Experimental film can mean lots of different things. Usually it means chaos and disorientation as we are plunged into worlds we have never seen before, but experimental can merely mean doing something that has never really been done before. In this case, it is taking a simple idea and seeing if you can make it work. Can you make something interesting that seems too simple and too basic? Anything can work if you apply discipline and intelligence to a project. In this particular case, that is what happened. A simple premise has been executed brilliantly due to a number of factors. The first factor would be the actor Thomas Hardy.
Tom Hardy is Locke in the hyperbole of old movies but also because Tom Hardy is the single driving force of the movie Locke. It also helps that Tom Hardy is destined for superstardom. It hasn’t happened yet, but those in the know, know it will. People don’t know Hardy from The Dark Knight Rises, and I say don’t know because you only saw his face briefly, and his voice was a maddening concoction. Hardy was Bane in that movie, and his face was covered by a mechanical breathing device which obscured an effete, elitist and taunting voice. His incredible power as an actor is demonstrated time and time and time again when he steals scene after scene in Inception, This Means War, Lawless, Warrior and Tinker Tailor Soldier Spy. Upcoming roles for Hardy are as Elton John in Rocketman, Mad Max in Mad Max: Fury Road and the lead role in Kathryn Bigelow’s True American. He has the burning intensity of a British Brando and the quiet sensitivity and range to do just about anything including bulking up with muscles if necessary. I’m sure he could un-bulk or get fat if needed as well. He’s done it before. Tom Hardy’s performance in Locke is a tour-de-force.
Locke is about one man’s crisis presented in the most intimate and focused way. It is a film about suspense, but it defies expectations on what is suspense. I don’t think it’s important you know the details of the crisis that Locke faces before going into this movie. It is compelling. He is an everyman fighting incredible odds, but he is not racing to defuse a bomb to save mankind from destruction. His crisis is more like what anyone of us would face on the worst day of our lives. Locke is a man of decency and intelligence who must unravel problem after problem all from behind the wheel of a car driving through night traffic. His only contact with all the various people in his life for 90 minutes is his cell phone. We can become completely immersed in this man’s problems, which shine a light on our own internal struggles and solitary attempts to defeat the adversaries in our own lives. We can identify with this man because he is trying so hard to be in control as he makes every effort to atone for one mistake in his life and to face the failures of those who came before him.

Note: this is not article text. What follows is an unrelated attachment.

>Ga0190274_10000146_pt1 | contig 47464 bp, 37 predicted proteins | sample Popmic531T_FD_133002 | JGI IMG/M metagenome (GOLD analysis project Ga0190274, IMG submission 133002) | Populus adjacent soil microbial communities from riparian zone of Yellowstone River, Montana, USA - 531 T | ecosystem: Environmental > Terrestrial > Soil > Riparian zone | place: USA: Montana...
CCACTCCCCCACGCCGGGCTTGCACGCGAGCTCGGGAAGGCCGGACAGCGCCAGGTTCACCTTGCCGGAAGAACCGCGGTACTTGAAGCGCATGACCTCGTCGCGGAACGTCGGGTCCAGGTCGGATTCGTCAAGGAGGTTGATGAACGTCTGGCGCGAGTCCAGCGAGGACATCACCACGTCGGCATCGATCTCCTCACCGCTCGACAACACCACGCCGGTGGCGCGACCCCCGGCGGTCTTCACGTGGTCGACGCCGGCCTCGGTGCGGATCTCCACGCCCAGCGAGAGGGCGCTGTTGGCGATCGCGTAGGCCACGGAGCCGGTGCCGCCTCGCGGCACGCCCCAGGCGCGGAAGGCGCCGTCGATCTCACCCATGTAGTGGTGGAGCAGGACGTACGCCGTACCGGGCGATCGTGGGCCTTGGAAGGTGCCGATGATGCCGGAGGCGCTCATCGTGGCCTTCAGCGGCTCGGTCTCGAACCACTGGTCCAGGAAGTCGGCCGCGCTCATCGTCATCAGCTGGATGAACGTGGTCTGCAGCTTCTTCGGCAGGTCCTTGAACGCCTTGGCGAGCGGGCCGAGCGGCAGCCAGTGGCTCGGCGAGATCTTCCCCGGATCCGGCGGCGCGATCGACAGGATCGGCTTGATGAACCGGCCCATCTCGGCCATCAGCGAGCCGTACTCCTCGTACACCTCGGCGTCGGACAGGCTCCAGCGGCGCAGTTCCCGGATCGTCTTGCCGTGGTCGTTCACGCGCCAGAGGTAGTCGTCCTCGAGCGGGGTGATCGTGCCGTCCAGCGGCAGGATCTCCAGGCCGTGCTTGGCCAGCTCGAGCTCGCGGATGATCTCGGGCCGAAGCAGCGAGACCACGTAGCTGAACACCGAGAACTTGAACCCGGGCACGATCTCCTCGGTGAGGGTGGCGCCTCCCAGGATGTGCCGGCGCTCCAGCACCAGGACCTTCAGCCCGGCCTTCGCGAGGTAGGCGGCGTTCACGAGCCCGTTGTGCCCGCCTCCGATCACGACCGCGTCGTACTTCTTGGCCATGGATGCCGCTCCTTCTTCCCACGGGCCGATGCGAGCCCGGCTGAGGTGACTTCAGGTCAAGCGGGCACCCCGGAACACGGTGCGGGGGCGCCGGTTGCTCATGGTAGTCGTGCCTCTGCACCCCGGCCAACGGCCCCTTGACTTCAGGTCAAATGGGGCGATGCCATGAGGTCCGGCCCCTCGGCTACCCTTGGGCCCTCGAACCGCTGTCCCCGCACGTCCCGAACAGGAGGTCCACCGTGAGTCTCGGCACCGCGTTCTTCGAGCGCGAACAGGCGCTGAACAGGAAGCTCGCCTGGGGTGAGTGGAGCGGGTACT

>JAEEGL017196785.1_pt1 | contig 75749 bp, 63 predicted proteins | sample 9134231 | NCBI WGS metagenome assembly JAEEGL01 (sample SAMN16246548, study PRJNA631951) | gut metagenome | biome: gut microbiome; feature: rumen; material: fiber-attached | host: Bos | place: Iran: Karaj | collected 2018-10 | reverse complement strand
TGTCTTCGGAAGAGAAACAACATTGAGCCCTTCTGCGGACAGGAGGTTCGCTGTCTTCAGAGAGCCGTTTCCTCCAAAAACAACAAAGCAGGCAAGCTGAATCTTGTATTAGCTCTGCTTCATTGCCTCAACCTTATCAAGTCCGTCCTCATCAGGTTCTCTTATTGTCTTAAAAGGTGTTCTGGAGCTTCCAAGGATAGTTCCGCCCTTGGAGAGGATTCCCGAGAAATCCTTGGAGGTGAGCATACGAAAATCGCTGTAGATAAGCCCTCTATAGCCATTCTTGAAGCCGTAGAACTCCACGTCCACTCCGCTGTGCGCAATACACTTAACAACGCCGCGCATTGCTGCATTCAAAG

Tom Holland, Ben Daniels and Ruth Wilson are some of the actors voicing characters in Locke’s life. Locke is constantly jumping from call to call, trying a little bit desperately but with utter determination to juggle various personalities that are all freaking out in some way because of a decision Locke has made. There is a line Locke repeats more than once. “I have made my decision.” It might be a decision that ends Locke’s life as he knows it, but it is his decision. He has choices, and his intelligence has searched through all those choices.
Locke is presented in its original aspect ratio of 2.40:1. The 1080p image is arrived at with an AVC MPEG-4 codec at an average of nearly 40 mbps. You have to be careful when evaluating this high-definition image presentation. The entire film is set in the front seat of a car. There isn’t a lot of movement to capture, and there’s quite a bit of style going on here. You see Locke often through a windshield or side window. That means his image is hazy, often surrounded by odd reflections and plenty of camera flares. This is all the intended appearance of the film and can’t be thought of as flaws. Colors are rather warm. Hardy’s flesh tones appear a bit yellow, partly due to color temperature and partly due to the reflections. You have to trust me here when I say the image is faithful to the intent of the filmmakers.
The DTS-HD Master Audio 5.1 is intentionally cramped and close. Don’t expect much from surrounds or sub here. You should be focused on these conversations. The score is absolutely subtle and nearly invisible throughout. The emotion of the film lives entirely in Tom Hardy’s voice, and that’s what the audio presentation delivers here. Anything else would be merely a distraction.
There’s a Commentary Track with Writer/Director Steven Knight. It’s a bit of a love fest for Tom Hardy, but reveals some interesting perspectives on what’s going on inside the character’s head.
Ordinary Unraveling – The Making Of Locke: (9:37) This is an interesting feature because of the unique way the film was made. Essentially the entire film was filmed each night over six nights. The best stuff was then edited into the final film. You get to see the voice cast working behind the phone calls. They also worked the entire shoot. The interaction was live and real for the conversations. You get the typical cast and crew remarks, but nothing about this film or feature can be described as typical.
Locke is written and directed by Steven Knight tautly, economically and compellingly. There will be those who see a movie like this and complain. They will say it is claustrophobic and minimalistic. Those words don’t have to be bad things. This movie is all about focus. We are seeing a man’s entire life play out inside his head in 80 nail-biting minutes. Each and every one of us should be able to identify with this man’s isolated and lonely struggle.
Parts of this review were written by Gino Sassani